What we can ALL learn from Olympic champions

Celebrating the Olympics at the BBC in Manchester

Like millions of others all around the world, I’ve been captivated by the London 2012 Olympic Games. As a Briton, I was always looking forward to this year’s event more than all the others and it hasn’t failed to live up to expectations!

After the splendid spectacle of Danny Boyle’s wonderfully directed opening ceremony, it was soon time for the real action to start: the sport!

As I continue to watch the different events and the athletes who continually make me wonder in disbelief by their achievements, I’m also trying to learn what I can from the elite performers, trainers and coaching teams on show at the Games.

Although I’m not an elite sportsman, I’m trying to learn what I can from the world’s best athletes and gain some inspiration from what they do in order to reach the top of their game.

Plan for success

I’ve been really taken in by the achievements of the British cycling team. Ever since the Beijing Olympics four years ago, they’ve been going from strength to strength and despite rule changes to stifle their dominance they’ve been just as successful at this year’s Olympic Games.

In their 2009-2013 strategy, British Cycling states that in addition to improving British Cycling’s chances in the London 2012 Olympic Games and inspiring people to get on their bikes, they want to create a British winner of the Tour de France within five years. They achieved that goal within four.

The takeaway:

Without a clear plan, SMART objectives and a commitment to achieving those goals, success will be difficult to obtain. The route to success is paved with many obstacles so a solid vision and action plan is key to ensuring you reach the right destination.

Bradley Wiggins at the Road Cycling Time Trial by The Department for Culture, Media and Sport

Perfect practice makes perfect

When I was learning to play tennis as a youngster, I was taught that it isn’t practice that makes perfect – but perfect practice. And this is a philosophy all top athletes practice in order to gain an advantage over their rivals.

I have no doubt that every athlete at the Olympics has put in years and years of brutally hard work to get to where they are. But it’s important that they’ve been training in the right way to become as effective as possible at their chosen sports.

The takeaway:

Top Olympic athletes work with teams of professionals (trainers, psychologists, nutritionists) to ensure they practice and train as effectively as possible. And the same goes for any of us in our chosen professions. There’s no point working excessively long hours if we aren’t working on the right things, in the right way.

Commitment and determination

In order to train, practice and work at your craft to be the best, you have to want to do it. You have to really want to do it!

A genuine determination to be the best in the world, and the belief that goes with it, is something champions do in order to effectively commit to the work they need to do to reach the top.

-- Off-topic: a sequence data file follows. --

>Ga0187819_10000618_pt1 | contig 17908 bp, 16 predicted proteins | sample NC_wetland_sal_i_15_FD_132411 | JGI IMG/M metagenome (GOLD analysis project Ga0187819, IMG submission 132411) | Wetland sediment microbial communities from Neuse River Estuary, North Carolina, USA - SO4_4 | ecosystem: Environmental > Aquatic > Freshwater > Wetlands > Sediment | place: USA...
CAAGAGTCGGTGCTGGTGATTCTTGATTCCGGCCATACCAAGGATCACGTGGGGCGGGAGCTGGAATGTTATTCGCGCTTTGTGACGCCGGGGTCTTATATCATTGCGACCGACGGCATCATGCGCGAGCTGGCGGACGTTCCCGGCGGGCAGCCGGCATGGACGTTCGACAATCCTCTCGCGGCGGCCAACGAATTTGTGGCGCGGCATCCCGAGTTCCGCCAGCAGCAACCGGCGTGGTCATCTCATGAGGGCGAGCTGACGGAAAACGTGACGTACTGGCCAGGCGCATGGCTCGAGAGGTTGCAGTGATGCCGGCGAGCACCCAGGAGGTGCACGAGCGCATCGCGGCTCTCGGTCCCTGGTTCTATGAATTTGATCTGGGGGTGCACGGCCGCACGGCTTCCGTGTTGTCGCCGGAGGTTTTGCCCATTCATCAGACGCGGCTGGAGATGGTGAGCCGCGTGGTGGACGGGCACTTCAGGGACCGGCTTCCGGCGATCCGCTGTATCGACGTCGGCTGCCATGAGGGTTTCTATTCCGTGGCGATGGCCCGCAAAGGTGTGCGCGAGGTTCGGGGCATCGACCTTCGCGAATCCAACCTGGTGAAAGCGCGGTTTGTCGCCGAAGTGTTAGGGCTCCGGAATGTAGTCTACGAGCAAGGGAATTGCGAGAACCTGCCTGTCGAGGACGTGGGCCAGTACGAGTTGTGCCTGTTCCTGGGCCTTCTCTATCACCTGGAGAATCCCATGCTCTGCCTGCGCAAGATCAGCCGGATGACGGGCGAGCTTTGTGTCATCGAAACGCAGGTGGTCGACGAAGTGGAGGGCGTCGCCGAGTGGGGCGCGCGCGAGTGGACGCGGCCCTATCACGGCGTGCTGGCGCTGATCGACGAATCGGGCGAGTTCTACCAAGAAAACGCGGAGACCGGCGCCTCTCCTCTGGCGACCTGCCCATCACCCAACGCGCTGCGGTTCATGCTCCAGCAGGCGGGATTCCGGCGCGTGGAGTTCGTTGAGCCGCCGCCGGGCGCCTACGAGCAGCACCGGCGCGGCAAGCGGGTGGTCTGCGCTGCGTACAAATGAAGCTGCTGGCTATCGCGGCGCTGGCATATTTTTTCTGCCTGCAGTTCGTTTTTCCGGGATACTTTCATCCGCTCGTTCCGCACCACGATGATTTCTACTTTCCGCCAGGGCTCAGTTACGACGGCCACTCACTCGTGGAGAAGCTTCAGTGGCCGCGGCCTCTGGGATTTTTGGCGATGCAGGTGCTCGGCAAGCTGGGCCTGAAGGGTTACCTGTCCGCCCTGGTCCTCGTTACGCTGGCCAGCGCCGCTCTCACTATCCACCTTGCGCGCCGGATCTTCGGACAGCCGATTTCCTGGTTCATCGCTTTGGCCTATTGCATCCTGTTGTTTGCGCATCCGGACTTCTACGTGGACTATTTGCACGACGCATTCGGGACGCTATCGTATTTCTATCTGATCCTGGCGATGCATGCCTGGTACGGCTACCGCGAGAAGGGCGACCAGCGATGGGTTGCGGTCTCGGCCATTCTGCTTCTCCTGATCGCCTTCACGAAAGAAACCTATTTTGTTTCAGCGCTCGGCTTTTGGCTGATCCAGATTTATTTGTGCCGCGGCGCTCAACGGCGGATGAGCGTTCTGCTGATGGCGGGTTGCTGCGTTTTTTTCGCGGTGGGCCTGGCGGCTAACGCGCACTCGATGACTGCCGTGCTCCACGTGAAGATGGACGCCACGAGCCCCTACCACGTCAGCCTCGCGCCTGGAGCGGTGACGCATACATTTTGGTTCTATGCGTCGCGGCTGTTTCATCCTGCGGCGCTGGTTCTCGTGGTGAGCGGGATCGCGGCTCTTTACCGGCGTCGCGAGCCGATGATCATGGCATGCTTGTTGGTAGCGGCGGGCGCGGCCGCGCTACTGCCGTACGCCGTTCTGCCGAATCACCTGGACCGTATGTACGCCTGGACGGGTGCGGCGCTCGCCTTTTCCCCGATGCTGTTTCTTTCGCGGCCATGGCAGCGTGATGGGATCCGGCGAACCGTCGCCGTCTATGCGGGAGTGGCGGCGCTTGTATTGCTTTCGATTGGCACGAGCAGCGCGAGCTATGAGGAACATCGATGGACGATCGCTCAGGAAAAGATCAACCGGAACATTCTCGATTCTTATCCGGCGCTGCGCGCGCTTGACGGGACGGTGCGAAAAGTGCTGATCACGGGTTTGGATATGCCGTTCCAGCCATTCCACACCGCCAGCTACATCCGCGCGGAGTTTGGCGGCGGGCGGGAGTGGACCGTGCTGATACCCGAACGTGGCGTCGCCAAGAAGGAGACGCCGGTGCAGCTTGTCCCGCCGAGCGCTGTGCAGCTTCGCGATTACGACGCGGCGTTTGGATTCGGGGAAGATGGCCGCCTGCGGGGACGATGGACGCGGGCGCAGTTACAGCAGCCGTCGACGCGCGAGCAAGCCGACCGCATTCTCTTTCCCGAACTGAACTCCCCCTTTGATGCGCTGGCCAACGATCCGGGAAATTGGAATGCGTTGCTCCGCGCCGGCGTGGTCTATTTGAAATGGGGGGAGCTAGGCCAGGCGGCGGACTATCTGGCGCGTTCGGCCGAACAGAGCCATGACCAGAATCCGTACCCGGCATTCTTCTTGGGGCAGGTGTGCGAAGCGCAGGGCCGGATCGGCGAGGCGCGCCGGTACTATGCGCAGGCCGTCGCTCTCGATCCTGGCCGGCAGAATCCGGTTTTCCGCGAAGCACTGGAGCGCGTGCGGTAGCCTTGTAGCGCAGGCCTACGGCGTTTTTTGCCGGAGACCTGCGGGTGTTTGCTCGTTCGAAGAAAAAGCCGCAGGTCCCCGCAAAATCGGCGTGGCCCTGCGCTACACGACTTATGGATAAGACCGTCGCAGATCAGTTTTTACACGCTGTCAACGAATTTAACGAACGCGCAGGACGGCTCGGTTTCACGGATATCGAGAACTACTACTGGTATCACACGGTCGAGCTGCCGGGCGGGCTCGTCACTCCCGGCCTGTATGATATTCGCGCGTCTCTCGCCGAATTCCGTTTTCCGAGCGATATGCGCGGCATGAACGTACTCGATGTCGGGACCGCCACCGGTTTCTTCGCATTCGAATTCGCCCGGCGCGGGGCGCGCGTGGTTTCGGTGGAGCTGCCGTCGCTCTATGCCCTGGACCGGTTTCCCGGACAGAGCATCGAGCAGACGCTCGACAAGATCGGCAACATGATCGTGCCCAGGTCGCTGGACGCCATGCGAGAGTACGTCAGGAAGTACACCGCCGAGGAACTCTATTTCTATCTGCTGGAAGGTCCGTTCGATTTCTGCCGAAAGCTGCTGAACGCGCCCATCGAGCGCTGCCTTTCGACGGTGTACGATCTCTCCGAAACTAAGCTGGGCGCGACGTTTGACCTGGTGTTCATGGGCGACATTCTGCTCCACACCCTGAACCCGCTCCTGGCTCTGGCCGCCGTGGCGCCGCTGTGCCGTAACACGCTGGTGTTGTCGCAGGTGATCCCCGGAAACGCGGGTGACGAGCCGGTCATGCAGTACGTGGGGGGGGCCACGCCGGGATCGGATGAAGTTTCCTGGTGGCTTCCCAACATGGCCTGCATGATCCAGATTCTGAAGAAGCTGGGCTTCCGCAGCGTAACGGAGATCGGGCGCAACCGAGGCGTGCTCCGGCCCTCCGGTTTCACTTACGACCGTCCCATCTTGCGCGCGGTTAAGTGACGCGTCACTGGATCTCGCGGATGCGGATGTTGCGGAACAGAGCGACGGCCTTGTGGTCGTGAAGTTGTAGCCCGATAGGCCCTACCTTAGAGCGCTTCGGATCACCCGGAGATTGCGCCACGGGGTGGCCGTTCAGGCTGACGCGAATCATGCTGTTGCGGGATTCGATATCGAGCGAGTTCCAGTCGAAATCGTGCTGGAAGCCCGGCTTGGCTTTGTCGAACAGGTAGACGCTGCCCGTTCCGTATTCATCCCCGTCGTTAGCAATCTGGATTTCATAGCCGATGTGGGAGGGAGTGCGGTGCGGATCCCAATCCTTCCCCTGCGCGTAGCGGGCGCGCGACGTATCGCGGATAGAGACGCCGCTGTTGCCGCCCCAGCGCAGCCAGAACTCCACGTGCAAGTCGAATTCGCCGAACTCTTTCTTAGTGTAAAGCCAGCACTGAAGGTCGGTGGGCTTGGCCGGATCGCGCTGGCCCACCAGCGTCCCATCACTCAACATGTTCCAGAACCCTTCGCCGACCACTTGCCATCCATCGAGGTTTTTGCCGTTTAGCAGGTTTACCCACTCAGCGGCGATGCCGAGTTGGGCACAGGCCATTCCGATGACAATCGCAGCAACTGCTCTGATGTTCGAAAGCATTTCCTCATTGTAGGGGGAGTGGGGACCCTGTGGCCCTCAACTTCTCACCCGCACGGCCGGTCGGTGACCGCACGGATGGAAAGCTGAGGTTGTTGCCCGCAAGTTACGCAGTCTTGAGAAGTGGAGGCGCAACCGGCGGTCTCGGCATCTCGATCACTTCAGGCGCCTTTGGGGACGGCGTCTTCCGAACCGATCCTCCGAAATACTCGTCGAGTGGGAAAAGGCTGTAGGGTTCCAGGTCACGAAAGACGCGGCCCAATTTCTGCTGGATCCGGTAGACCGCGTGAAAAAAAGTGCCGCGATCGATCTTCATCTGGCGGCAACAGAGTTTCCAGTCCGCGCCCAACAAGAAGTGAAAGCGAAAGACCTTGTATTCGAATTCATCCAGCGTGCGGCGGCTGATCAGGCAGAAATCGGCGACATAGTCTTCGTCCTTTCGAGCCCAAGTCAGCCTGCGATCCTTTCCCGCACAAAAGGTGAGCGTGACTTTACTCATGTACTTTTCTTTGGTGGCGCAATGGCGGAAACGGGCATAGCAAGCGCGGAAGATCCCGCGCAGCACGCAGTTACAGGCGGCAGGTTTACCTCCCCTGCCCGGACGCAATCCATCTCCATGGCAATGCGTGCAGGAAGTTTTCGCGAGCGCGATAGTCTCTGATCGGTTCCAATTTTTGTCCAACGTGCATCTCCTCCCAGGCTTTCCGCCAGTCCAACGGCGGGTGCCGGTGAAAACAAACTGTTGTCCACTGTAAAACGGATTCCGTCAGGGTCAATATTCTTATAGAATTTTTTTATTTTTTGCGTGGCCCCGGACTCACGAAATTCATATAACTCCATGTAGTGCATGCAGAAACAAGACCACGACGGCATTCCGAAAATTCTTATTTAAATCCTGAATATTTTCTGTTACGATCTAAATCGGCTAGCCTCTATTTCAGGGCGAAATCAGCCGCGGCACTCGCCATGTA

In sport there are highs – but also many, many lows, especially during the long, cold winter months. During the tough times it’s important to remain focused on your goals and remember what the prize is for all the work: the chance for gold medal success!

The takeaway:

To get to the top you need to believe you can get there and have the right positive attitude to do the work to do it. Without that inner desire the work will seem harder and success always touching distance away.

Mental strength

When two equally skilled and physically equipped elite competitors face off against each other, what can possibly separate one from the other?

In addition to possessing the right physical strength and skills, Olympic champions must also have the right mental attitude and psychological approach to gain a competitive edge.

Great competitors often have a philosophical approach to their sport, too. They often talk about ‘moving on’ after a defeat and remembering that there is more to life than sport. This is allows them to really focus on what they do when it matters and then switch off afterwards, preventing burn-out whilst still maximising performance.
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The takeaway:
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It’s important to put everything in perspective. Whilst winning (or achieving ‘success’) is the goal, it’s not the ‘be all and end all’. Top athletes re-focus after failure and learn from their mistakes and we can do exactly the same when we miss our targets.
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Canoe slalom by The Department for Culture, Media and Sport

It’s all about doing the work – hard work

What underpins all the points mentioned above is hard work.

During nearly every post-race interview I’ve seen during the London 2012 Olympics, the winners – and losers – have talked about the hard work that they have put in prior to the competition. There’s no talk about innate talent or divine inspiration, just good old-fashioned hard work.

What separates the best from the rest is preparation, training and phenomenal hard work. And I believe the same is true for those outside of the sporting world. I know that if I want to be the best in my field of expertise, I have to put the time in to work at the things that matter most.

The takeaway:

Nothing in life worth having comes easy and it takes hard work and a whole lot of effort to get it.

Without putting in the work you will always fall short because one thing’s guaranteed, there will always be someone else working harder than you elsewhere!